Another bar that draws a decidedly hipster clientele is Proof (1302 1st St. S.W.), where inventive cocktails and old-fashioned service reign supreme. Comfy leather seats and a menu of 40+ alcoholic and non-alcoholic cocktails plus beer, wine, espresso drinks and small plates means you can sit and stay here a while. Admittance is 18 years and up; phone (403) 246-2414
flickr / CC BY ND/Lambert Rellosa
Nightclubs & Dance Halls
If you’re visiting Calgary during Stampede week, show off your line-dancing skills (or learn how to two-step) at Ranchman’s Cookhouse & Dancehall (9615 Macleod Trail S.), where many pro rodeo contestants go after Stampede competitions. The country nightclub has been a Calgary destination since 1972 and offers live country music daily plus top 40, rock and other genres; phone (403) 253-1100.
Other ActivitiesIf you’re looking for something a little more relaxed to do after dinner, a stroll on the RiverWalk makes for a pleasant evening. The promenade follows the Bow River’s south shore from the Centre Street Bridge in Chinatown to 9th Avenue S.E. near Fort Calgary, with benches and observation decks along the way. In the East Village, pop into The Simmons Building (618 Confluence Way S.E.), a restored 1912 mattress factory that now houses Phil & Sebastian Coffee Roasters and the adults-only Rooftop Bar @ Simmons; phone (587) 353-2268 for Phil & Sebastian and (403) 452-3115 for the rooftop bar.
Calgary Performing ArtsWhether you’re in Calgary on vacation or just looking for things to do this weekend, you’ll find plenty of options in Calgary. The city's most popular theater and music companies perform in the Arts Commons at 205 8th Ave. S.E. The center is shared by Alberta Theatre Projects, Theatre Calgary, One Yellow Rabbit Performance Theatre, Calgary International Children's Festival, Downstage and the Calgary Philharmonic Orchestra. In addition to four theaters and a concert hall, it contains shops, a restaurant and a coffee bar. For information about performance schedules and ticket sales phone the Arts Commons box office at (403) 294-9494.
Southern Alberta Jubilee Auditorium, 1415 14th Ave. N.W., stages a variety of performing arts, including touring companies of Broadway musicals and presentations by Calgary Opera; for details phone the opera company at (403) 262-7286 or the auditorium at (403) 297-8000.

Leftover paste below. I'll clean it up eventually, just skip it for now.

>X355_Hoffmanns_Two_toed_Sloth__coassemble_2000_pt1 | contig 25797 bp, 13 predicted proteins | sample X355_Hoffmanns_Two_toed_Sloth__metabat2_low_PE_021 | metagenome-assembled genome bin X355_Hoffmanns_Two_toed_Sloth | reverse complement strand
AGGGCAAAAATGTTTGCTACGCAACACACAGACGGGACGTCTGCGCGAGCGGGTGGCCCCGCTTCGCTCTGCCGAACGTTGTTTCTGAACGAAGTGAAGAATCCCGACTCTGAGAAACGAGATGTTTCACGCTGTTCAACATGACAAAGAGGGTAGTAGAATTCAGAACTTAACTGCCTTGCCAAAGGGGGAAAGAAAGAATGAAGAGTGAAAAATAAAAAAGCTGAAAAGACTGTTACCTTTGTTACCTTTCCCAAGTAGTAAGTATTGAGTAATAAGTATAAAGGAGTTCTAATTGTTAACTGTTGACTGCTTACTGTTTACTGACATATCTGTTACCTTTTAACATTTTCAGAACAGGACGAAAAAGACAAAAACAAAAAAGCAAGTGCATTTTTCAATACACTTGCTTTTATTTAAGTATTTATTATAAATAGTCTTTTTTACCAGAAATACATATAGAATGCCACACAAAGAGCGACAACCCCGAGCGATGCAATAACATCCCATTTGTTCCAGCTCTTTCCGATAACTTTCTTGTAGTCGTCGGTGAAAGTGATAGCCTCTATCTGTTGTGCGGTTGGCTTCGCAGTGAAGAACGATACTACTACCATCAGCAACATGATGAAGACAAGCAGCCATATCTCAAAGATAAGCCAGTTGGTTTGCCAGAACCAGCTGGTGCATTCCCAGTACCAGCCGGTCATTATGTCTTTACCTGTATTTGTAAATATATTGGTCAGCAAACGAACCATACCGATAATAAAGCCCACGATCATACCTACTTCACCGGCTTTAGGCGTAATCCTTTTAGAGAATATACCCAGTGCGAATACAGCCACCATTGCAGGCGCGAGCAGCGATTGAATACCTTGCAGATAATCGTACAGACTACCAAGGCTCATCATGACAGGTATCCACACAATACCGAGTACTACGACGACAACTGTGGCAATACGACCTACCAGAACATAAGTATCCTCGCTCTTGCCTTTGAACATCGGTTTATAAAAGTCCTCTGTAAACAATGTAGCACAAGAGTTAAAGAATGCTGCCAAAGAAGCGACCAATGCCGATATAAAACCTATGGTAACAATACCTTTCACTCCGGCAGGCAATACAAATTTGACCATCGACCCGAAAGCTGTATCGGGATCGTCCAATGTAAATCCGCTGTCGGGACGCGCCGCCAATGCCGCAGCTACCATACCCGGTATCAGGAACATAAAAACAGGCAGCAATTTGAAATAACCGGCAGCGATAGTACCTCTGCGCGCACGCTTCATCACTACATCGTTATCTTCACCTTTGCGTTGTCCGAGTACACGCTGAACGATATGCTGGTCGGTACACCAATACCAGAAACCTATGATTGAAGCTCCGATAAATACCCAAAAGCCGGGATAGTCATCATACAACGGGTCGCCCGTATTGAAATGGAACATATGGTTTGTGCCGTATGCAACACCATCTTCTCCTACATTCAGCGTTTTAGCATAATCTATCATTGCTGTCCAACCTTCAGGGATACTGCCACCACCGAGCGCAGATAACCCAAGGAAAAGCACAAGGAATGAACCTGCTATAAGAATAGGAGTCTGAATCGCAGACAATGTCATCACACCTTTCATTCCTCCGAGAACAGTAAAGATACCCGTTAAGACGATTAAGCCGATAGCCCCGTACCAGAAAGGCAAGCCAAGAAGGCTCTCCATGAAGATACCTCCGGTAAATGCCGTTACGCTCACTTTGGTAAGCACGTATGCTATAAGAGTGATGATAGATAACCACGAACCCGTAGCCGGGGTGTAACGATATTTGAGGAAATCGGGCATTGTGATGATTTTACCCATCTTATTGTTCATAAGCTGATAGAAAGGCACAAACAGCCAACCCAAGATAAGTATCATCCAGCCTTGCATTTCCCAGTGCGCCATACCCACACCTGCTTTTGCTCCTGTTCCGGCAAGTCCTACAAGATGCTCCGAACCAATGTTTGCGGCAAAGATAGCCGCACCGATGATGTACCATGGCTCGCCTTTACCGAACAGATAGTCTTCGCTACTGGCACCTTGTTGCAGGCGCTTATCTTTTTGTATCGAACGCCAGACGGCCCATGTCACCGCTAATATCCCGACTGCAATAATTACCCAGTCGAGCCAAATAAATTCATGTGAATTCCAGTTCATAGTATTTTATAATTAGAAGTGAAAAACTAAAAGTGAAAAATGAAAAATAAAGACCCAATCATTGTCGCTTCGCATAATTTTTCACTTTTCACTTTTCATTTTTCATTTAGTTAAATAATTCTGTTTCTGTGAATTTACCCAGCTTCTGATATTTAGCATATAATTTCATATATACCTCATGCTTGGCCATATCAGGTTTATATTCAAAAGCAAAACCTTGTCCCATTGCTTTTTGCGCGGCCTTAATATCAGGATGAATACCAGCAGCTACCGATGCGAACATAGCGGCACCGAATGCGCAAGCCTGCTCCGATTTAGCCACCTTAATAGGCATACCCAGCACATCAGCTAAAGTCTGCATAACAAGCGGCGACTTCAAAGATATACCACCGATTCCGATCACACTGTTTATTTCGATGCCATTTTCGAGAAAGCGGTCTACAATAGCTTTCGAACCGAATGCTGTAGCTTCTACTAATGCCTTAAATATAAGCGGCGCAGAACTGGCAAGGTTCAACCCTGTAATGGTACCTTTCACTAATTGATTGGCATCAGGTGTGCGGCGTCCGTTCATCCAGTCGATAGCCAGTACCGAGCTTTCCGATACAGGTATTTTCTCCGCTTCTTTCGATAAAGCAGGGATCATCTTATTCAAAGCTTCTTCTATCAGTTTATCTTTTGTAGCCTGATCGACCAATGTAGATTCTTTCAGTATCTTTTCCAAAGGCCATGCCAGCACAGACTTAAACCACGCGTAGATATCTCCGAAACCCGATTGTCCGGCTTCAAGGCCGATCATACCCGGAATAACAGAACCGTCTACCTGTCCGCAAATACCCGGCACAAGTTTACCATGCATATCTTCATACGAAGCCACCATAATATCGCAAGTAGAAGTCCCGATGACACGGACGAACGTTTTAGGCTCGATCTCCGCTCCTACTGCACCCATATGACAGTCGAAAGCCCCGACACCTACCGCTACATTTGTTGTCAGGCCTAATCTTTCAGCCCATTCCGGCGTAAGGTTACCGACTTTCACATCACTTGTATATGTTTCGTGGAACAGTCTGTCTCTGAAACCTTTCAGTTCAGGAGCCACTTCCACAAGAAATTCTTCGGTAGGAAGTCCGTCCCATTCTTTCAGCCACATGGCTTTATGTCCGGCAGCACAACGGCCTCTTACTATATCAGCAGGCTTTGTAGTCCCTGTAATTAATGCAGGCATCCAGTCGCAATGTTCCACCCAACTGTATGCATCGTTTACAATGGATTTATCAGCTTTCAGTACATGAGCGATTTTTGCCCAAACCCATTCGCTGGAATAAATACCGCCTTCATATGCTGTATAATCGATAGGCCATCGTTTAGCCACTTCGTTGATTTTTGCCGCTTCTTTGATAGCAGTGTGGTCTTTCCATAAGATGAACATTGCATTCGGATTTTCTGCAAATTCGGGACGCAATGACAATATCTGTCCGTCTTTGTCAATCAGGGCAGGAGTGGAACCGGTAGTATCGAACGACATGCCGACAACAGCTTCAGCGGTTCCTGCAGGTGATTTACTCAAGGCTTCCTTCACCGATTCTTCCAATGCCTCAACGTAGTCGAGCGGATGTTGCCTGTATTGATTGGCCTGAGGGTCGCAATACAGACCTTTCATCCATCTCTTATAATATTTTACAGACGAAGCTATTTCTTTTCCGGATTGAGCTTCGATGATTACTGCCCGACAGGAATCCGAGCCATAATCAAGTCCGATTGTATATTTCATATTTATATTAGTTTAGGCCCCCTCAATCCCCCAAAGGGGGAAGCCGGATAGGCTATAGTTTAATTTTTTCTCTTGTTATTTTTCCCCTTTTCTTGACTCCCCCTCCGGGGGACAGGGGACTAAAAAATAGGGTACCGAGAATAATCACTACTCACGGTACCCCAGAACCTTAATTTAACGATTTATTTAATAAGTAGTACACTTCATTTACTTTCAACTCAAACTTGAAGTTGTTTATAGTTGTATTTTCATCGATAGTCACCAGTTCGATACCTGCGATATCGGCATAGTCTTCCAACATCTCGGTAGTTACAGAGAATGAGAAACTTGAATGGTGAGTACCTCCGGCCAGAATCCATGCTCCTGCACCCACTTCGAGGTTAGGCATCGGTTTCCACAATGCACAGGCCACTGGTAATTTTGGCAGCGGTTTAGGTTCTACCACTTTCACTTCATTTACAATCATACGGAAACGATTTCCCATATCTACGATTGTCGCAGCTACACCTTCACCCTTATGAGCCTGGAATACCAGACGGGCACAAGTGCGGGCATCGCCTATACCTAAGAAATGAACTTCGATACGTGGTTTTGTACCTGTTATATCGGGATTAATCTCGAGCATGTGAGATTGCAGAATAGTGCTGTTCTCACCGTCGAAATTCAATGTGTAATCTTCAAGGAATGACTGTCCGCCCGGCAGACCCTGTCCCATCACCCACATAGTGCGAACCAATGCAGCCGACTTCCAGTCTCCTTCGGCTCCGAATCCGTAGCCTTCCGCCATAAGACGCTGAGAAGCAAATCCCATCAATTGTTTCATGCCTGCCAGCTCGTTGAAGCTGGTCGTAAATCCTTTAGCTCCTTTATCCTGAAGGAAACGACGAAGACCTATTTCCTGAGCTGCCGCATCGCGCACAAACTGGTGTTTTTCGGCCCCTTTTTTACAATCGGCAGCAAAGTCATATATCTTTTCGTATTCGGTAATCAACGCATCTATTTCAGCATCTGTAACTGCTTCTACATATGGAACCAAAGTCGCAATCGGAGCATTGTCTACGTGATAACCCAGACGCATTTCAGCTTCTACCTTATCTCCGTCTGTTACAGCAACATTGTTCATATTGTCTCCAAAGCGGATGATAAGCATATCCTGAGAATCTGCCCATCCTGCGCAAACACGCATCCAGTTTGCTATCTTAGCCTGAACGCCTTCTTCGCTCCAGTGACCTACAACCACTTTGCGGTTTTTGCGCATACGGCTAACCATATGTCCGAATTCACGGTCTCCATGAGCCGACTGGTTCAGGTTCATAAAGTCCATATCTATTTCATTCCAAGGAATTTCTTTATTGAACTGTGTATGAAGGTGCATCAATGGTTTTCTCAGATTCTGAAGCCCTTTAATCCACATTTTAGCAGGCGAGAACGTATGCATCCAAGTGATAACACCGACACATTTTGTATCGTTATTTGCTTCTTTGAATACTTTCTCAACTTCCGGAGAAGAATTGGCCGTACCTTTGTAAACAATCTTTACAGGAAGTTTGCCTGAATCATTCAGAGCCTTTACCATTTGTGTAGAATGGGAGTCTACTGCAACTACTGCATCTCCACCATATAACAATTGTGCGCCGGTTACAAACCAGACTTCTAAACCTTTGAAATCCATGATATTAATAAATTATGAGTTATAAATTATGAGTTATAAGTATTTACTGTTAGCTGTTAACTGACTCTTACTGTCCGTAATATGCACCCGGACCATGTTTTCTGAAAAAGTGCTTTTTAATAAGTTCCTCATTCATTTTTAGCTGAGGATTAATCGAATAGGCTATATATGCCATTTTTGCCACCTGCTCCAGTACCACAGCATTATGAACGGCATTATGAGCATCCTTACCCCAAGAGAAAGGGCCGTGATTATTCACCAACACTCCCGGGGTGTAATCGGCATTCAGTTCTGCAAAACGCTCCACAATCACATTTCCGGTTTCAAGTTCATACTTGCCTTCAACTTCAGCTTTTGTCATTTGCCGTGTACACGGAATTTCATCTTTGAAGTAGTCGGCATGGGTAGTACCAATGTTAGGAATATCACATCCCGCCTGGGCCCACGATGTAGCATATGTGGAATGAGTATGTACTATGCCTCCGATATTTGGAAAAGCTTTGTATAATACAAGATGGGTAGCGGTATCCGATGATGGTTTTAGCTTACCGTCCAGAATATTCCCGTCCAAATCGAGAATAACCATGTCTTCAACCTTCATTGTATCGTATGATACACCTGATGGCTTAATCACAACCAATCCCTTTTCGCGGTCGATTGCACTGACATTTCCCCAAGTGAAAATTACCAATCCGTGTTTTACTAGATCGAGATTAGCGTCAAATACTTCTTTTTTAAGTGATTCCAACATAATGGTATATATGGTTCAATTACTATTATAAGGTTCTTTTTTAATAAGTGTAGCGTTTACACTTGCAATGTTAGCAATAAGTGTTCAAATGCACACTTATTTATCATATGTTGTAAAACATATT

A popular dinner theater that often showcases well-known performers in its productions is Stage West, 727 42nd Ave. S.E.; phone (403) 243-6642. Other theater, dance and music companies operate locally; check newspapers for performance schedules. Check with your local AAA travel office for information about vacation packages and additional things to do in Calgary to add to your trip.
Calgary Sports & RecreationCalgary was an appropriate choice as host of the 1988 Winter Olympic Games—opportunities for adventurous things to do indoors and outdoors abound. For information about recreational activities, programs and facilities visitors can phone the city's recreation department by dialing 311 in Calgary or (403) 268-2489.
In winter public skiing facilities at Canada Olympic Park and in numerous areas nearby are available. Canada Olympic Park also is where to go for other winter sports, such as bobsledding, luge, ski jumping and snowboarding.
At Repsol Sport Centre, 2225 Macleod Tr. S., swimming, track events and weight lifting are among the popular activities; phone (403) 233-8393. Similar facilities are offered at the following leisure centers: Gray Family Eau Claire YMCA, 101 3rd St. S.W.; phone (403) 269-6701; Southland Leisure Center, 2000 Southland Dr. S.W.; phone (403) 648-6555; and Village Square Leisure Center, 2623 56th St. N.E.; phone (403) 366-3900. The latter two offer wave pools.
Ice-skating is featured during the winter at Olympic Plaza as well as year-round at more than two dozen other locations. The Olympic Oval, at 2500 University Dr. N.W., is the site of the 1988 Olympic speed-skating events; skate rentals are available.
With spectacular natural areas nearby, many visitors to Calgary will be lured to the wilds to enjoy canoeing, camping, rafting, hiking and other outdoor pursuits. Walking and bicycling trails meander through these regions, as do cross-country skiing routes. Tennis and swimming enthusiasts will find courts and pools throughout Calgary.
Golf lovers can play at more than 40 local courses, including 18 holes at Maple Ridge, 1240 Mapleglade Dr. S.E.; McCall Lake, 1600 32nd Ave. N.E.; McKenzie Meadows, 17215 McKenzie Meadows Dr.; and Shaganappi Point, 1200 26th St. S.W. Nine-hole courses are at Confederation Park, 3204 Collingwood Dr. N.W.; and Lakeview, 5840 19th St. S.W. Some private courses accept visiting golfers; check locally for greens fees and restrictions.
With names like Flames, Stampeders Roughnecks and Hitmen, Calgary's major sports teams cannot help but be exciting. The Flames play ice hockey at Scotiabank Saddledome, 555 Saddledome Rise S.E. in Stampede Park; phone (403) 777-4646.
The local Canadian Football League team, the Calgary Stampeders, pounds the turf at McMahon Stadium, off 16th Avenue at 1817 Crowchild Tr. N.W. Tickets can be obtained by phoning the box office at (403) 289-0258 or (800) 667-3267. Ticket prices are $36.50-$123.50.